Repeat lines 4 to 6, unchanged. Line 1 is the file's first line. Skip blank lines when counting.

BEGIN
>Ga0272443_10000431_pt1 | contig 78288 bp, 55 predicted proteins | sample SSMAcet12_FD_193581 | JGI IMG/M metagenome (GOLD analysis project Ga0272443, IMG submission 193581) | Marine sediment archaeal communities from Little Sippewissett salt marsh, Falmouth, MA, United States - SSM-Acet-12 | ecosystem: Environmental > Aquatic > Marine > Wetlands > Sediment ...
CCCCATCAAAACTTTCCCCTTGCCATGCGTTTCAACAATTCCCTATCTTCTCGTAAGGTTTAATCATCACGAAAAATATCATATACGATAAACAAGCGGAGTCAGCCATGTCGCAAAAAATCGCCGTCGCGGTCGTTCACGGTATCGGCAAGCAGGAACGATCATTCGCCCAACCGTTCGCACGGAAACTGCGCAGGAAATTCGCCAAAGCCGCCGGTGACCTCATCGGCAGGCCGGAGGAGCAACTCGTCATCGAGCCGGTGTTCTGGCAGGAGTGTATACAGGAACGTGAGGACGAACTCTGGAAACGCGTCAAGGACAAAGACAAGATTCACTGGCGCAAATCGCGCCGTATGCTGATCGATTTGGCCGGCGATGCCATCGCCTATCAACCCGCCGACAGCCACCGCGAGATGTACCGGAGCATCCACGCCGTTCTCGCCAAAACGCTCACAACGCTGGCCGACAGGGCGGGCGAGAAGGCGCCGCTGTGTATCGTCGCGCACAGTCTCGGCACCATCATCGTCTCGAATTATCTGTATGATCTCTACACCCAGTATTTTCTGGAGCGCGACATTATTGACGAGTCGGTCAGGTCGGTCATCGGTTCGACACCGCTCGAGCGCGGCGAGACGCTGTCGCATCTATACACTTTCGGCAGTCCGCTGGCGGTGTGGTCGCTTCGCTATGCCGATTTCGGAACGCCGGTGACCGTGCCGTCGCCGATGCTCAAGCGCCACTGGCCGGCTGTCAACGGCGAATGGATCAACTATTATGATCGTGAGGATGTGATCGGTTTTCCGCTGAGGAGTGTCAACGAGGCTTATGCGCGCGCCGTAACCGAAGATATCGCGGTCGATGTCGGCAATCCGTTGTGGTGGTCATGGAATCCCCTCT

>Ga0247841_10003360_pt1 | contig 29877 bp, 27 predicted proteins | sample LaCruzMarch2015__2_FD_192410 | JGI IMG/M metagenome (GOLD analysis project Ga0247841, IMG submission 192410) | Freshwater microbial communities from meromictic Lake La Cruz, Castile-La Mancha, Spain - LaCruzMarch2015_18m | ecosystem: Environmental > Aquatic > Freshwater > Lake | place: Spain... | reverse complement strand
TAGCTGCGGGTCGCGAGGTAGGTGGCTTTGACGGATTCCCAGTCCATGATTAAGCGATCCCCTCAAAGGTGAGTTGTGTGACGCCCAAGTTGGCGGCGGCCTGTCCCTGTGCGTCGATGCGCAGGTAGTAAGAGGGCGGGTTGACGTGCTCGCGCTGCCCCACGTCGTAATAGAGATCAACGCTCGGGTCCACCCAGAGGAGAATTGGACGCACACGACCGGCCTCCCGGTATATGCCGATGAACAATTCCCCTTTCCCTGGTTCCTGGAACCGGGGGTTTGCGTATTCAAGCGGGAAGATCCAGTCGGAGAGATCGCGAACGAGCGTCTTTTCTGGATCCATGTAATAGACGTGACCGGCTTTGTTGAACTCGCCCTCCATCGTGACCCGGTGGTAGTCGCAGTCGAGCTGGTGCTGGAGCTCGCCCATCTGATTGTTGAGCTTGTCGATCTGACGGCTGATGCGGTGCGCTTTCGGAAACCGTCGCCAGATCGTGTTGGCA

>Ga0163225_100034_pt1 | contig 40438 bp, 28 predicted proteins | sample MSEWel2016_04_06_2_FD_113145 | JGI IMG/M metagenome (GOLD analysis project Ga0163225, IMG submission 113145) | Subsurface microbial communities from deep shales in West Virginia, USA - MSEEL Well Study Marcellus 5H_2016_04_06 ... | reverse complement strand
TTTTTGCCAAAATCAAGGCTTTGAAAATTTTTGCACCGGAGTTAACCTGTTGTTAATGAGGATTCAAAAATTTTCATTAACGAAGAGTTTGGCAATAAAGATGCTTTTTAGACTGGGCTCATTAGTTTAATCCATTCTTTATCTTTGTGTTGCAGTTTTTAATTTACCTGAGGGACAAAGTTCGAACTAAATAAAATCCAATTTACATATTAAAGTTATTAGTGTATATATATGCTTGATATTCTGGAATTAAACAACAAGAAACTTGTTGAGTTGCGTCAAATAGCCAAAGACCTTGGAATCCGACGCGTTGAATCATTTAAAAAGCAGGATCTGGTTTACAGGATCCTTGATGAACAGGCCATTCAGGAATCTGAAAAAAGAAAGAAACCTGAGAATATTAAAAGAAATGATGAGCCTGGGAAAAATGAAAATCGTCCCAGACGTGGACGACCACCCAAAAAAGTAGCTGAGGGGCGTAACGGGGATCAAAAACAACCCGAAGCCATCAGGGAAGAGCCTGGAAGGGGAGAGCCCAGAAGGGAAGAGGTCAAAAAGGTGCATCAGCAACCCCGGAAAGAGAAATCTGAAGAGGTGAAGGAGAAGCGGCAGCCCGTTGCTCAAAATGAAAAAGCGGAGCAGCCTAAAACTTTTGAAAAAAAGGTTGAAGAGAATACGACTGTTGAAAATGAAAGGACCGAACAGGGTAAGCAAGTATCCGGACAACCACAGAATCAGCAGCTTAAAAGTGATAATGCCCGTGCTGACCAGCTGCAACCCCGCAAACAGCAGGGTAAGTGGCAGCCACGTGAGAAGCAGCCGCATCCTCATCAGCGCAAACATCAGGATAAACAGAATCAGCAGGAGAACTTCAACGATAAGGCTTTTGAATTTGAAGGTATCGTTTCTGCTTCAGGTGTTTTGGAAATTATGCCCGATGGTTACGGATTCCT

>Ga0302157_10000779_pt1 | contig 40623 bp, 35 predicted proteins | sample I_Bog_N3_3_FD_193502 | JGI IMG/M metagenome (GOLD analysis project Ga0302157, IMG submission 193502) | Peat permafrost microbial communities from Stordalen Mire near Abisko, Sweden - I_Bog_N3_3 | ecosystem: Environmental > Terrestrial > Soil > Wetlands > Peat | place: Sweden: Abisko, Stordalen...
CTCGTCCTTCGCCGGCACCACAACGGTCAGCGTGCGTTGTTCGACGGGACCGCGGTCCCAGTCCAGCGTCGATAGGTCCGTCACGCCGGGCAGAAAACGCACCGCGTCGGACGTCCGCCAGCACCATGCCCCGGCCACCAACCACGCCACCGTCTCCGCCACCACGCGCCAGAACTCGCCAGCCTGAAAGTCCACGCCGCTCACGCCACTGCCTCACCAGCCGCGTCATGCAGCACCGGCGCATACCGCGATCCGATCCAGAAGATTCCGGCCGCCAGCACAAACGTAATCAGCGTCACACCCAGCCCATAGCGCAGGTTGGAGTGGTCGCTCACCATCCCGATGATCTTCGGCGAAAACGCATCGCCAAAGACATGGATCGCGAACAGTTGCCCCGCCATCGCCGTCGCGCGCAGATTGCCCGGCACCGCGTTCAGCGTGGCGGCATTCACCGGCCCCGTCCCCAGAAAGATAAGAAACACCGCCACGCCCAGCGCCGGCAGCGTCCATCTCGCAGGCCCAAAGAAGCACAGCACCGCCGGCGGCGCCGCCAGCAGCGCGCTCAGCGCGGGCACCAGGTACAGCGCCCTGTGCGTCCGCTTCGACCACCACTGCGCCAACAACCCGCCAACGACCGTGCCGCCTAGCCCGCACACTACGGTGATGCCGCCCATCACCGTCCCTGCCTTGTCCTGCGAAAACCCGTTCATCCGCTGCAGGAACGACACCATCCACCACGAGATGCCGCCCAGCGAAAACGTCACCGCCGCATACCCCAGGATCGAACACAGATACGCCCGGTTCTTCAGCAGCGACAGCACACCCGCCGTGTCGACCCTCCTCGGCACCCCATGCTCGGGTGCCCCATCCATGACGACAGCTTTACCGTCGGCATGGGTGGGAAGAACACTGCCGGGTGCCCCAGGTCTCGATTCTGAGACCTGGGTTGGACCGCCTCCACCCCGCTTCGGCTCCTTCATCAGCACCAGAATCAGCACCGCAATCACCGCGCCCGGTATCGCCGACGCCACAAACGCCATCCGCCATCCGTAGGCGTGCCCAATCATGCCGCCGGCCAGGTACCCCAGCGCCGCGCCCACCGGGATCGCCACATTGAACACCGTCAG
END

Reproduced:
TAGCTGCGGGTCGCGAGGTAGGTGGCTTTGACGGATTCCCAGTCCATGATTAAGCGATCCCCTCAAAGGTGAGTTGTGTGACGCCCAAGTTGGCGGCGGCCTGTCCCTGTGCGTCGATGCGCAGGTAGTAAGAGGGCGGGTTGACGTGCTCGCGCTGCCCCACGTCGTAATAGAGATCAACGCTCGGGTCCACCCAGAGGAGAATTGGACGCACACGACCGGCCTCCCGGTATATGCCGATGAACAATTCCCCTTTCCCTGGTTCCTGGAACCGGGGGTTTGCGTATTCAAGCGGGAAGATCCAGTCGGAGAGATCGCGAACGAGCGTCTTTTCTGGATCCATGTAATAGACGTGACCGGCTTTGTTGAACTCGCCCTCCATCGTGACCCGGTGGTAGTCGCAGTCGAGCTGGTGCTGGAGCTCGCCCATCTGATTGTTGAGCTTGTCGATCTGACGGCTGATGCGGTGCGCTTTCGGAAACCGTCGCCAGATCGTGTTGGCA

>Ga0163225_100034_pt1 | contig 40438 bp, 28 predicted proteins | sample MSEWel2016_04_06_2_FD_113145 | JGI IMG/M metagenome (GOLD analysis project Ga0163225, IMG submission 113145) | Subsurface microbial communities from deep shales in West Virginia, USA - MSEEL Well Study Marcellus 5H_2016_04_06 ... | reverse complement strand
TTTTTGCCAAAATCAAGGCTTTGAAAATTTTTGCACCGGAGTTAACCTGTTGTTAATGAGGATTCAAAAATTTTCATTAACGAAGAGTTTGGCAATAAAGATGCTTTTTAGACTGGGCTCATTAGTTTAATCCATTCTTTATCTTTGTGTTGCAGTTTTTAATTTACCTGAGGGACAAAGTTCGAACTAAATAAAATCCAATTTACATATTAAAGTTATTAGTGTATATATATGCTTGATATTCTGGAATTAAACAACAAGAAACTTGTTGAGTTGCGTCAAATAGCCAAAGACCTTGGAATCCGACGCGTTGAATCATTTAAAAAGCAGGATCTGGTTTACAGGATCCTTGATGAACAGGCCATTCAGGAATCTGAAAAAAGAAAGAAACCTGAGAATATTAAAAGAAATGATGAGCCTGGGAAAAATGAAAATCGTCCCAGACGTGGACGACCACCCAAAAAAGTAGCTGAGGGGCGTAACGGGGATCAAAAACAACCCGAAGCCATCAGGGAAGAGCCTGGAAGGGGAGAGCCCAGAAGGGAAGAGGTCAAAAAGGTGCATCAGCAACCCCGGAAAGAGAAATCTGAAGAGGTGAAGGAGAAGCGGCAGCCCGTTGCTCAAAATGAAAAAGCGGAGCAGCCTAAAACTTTTGAAAAAAAGGTTGAAGAGAATACGACTGTTGAAAATGAAAGGACCGAACAGGGTAAGCAAGTATCCGGACAACCACAGAATCAGCAGCTTAAAAGTGATAATGCCCGTGCTGACCAGCTGCAACCCCGCAAACAGCAGGGTAAGTGGCAGCCACGTGAGAAGCAGCCGCATCCTCATCAGCGCAAACATCAGGATAAACAGAATCAGCAGGAGAACTTCAACGATAAGGCTTTTGAATTTGAAGGTATCGTTTCTGCTTCAGGTGTTTTGGAAATTATGCCCGATGGTTACGGATTCCT